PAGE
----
KL: Well Rob has been huge for me. I’ve put a lot of work in with Rob during the summer with guys like Russell Westbrook and Derrick Rose. And for myself and Rob, he throws me in with the guards on certain days doing their drills, from the perimeter and also from the high post, and he also throws me in with the bigs as well. So he’s been really great for helping my game and taking it to the next level, and I look forward to working with him the rest of my career. But I think more than anything this summer, he really worked on my shot. And that’s why you see guys like Derrick Rose shooting the three-ball so much better and Russell Westbrook with his pull-up jumpshot and me kind of with my all-around game shooting the ball.
Dime: Your three-point shooting has added a whole new dimension to your game, but your bread and butter remains your rebounding. Is that where you take the most pride in your game?
KL: Yeah definitely. I mean if I didn’t stay out and shoot some of those threes that I do, I probably could average maybe 16 or 17 rebounds. Depending on how much I’d be in the game still. But with that said, I figure my bread and butter has always been rebounding. I think coming into the League, I wasn’t featured as much on the offensive end, so I thought one thing that I could always do to stay in the game was rebound â€“ and that’s always on my mindset. Just go after every ball and assume (every shot) is a miss. Just try to get every single ball.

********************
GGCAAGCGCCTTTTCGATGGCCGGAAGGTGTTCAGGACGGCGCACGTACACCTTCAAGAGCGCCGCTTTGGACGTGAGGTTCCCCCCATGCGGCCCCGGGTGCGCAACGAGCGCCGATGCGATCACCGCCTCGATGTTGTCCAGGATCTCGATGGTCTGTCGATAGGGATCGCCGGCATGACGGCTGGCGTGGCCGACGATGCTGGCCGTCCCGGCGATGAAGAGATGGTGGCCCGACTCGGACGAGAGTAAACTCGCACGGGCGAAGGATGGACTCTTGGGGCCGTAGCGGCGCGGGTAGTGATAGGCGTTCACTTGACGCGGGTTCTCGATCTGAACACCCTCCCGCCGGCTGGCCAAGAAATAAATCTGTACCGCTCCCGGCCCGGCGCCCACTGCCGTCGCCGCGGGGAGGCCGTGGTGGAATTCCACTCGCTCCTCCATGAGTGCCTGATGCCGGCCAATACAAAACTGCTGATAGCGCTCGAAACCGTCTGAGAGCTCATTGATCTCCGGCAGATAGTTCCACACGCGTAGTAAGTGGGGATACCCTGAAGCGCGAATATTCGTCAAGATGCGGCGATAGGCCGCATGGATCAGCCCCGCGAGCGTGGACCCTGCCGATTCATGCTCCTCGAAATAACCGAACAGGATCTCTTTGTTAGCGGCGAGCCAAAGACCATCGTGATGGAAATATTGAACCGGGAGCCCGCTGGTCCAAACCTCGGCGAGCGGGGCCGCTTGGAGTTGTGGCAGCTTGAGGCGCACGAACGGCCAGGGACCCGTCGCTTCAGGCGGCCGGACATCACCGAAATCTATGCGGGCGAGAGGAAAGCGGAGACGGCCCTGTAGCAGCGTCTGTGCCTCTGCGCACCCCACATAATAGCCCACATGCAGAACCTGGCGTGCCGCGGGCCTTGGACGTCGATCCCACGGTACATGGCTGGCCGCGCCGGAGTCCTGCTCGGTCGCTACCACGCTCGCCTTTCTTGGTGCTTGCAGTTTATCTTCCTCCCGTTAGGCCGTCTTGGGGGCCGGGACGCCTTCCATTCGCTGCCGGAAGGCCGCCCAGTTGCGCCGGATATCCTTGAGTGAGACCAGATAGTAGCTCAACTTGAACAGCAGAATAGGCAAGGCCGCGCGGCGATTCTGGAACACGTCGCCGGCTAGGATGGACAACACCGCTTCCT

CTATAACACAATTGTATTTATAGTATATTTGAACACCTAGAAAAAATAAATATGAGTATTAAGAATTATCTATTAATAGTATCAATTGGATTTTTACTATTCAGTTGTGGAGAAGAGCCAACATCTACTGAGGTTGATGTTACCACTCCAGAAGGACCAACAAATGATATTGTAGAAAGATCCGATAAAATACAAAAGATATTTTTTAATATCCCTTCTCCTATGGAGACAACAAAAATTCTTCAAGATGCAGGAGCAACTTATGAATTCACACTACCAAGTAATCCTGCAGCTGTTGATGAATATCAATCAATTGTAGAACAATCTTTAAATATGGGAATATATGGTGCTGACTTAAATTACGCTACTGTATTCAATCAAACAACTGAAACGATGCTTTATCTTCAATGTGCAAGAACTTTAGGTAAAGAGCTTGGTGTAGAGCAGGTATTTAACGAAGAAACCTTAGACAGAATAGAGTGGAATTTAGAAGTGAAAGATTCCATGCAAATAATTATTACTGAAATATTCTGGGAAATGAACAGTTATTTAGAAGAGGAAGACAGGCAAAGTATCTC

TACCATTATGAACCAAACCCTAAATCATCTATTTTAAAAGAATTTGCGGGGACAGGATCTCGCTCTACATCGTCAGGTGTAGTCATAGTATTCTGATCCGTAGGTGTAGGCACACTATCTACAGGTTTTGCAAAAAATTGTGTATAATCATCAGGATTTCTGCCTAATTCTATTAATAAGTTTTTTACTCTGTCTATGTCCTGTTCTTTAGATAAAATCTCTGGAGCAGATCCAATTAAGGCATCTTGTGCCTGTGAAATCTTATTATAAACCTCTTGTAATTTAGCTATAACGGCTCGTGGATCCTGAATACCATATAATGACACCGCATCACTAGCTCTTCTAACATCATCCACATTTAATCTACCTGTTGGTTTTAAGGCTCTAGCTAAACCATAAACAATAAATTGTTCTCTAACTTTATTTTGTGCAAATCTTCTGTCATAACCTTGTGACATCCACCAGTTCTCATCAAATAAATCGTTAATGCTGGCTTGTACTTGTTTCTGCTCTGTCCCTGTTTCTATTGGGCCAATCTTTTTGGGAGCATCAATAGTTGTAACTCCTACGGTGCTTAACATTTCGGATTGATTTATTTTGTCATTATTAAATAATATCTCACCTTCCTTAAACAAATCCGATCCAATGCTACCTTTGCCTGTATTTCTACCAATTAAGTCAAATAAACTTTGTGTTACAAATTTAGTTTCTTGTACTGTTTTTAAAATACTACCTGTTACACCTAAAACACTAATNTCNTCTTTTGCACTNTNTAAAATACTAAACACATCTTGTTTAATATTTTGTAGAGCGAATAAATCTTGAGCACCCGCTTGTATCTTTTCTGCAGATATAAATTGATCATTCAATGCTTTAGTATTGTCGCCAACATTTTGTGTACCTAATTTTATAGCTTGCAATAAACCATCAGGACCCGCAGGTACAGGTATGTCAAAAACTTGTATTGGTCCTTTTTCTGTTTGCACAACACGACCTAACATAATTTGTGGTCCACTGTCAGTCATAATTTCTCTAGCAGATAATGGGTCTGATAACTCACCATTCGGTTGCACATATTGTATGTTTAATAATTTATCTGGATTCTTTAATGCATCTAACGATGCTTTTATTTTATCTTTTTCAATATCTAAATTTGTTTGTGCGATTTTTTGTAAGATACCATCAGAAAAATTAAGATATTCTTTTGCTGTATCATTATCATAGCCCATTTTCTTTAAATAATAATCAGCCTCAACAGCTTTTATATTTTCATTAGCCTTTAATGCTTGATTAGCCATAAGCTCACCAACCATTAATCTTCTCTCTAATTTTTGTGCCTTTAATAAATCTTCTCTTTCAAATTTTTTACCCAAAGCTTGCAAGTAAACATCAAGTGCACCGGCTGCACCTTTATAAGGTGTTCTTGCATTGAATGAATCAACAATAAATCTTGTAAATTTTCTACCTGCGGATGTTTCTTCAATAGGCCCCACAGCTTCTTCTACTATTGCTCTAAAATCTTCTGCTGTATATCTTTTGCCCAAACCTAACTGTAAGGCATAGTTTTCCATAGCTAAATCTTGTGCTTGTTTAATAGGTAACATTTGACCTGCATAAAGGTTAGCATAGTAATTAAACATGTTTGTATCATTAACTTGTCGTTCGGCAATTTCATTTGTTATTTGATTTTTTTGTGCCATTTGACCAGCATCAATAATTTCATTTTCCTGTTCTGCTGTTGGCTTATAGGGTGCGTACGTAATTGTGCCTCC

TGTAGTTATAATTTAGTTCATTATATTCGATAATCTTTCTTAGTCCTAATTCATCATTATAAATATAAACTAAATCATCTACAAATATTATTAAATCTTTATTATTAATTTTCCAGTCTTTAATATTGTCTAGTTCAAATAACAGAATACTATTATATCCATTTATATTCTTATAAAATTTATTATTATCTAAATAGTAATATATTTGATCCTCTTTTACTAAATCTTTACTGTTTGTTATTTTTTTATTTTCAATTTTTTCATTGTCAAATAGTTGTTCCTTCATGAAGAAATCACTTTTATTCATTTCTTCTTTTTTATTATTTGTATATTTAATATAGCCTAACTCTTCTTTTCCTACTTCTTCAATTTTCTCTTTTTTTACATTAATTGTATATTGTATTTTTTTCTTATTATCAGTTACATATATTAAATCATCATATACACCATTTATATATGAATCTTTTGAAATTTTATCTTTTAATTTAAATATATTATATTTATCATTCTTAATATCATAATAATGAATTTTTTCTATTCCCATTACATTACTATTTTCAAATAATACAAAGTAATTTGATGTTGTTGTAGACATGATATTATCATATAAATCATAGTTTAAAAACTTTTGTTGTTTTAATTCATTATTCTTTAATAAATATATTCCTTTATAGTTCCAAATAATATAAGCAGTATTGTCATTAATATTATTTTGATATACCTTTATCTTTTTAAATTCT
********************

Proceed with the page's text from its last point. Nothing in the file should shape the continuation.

Dime: You grew up in a basketball family, as your father Stan [Love] was a former NBA player. Were you always groomed to be a rebounder coming up through the ranks?
KL: (laughs) Yeah I actually was. Funny story is that I would always throw fits and beg my dad to let me play football and he would never let me play. He would say, ‘you’re gonna get hurt, your future’s going to be in basketball, we’re not going to let you play,’ and so I threw all these fits and one day he finally grabbed me and took me into the paint when we were in the gym and said, ‘this is going to be your football. And this is going to be where you draw blood from guys’ elbows and you’ll have your chance to take out all your anger right here in the paint.’ So that’s kind of what my mentality has always been and that’s why when you see me get elbows to the face or I draw blood or that sort of thing, it doesn’t phase me at all, I just keep going in there and keep trying to get every single board. So that’s kind of been my mindset and the process for me rebounding from an early age. I learned it all through my dad.
Dime: In that mold of tough, physical rebounders, who were the guys you watched and idolized growing up?
KL: I really like guys like [Charles] Barkley and Karl Malone. I used to watch old school tapes of the Showtime Lakers and the Boston Celtics. I was a really big fan of Kevin McHale, who I was lucky enough to be coached by and picked by my rookie year, so I was very, very excited about that. I think old school players like that are the ones that I kind of look at and try to emulate.